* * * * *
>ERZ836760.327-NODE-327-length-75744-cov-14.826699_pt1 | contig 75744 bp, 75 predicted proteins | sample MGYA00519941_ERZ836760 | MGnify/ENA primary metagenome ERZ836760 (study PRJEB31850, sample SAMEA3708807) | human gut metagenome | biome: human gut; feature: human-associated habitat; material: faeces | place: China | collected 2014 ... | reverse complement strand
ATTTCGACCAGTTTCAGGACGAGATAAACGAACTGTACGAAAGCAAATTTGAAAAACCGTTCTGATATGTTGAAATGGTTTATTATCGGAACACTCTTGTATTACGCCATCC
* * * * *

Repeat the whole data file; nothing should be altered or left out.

>ERZ836760.327-NODE-327-length-75744-cov-14.826699_pt1 | contig 75744 bp, 75 predicted proteins | sample MGYA00519941_ERZ836760 | MGnify/ENA primary metagenome ERZ836760 (study PRJEB31850, sample SAMEA3708807) | human gut metagenome | biome: human gut; feature: human-associated habitat; material: faeces | place: China | collected 2014 ... | reverse complement strand
ATTTCGACCAGTTTCAGGACGAGATAAACGAACTGTACGAAAGCAAATTTGAAAAACCGTTCTGATATGTTGAAATGGTTTATTATCGGAACACTCTTGTATTACGCCATCC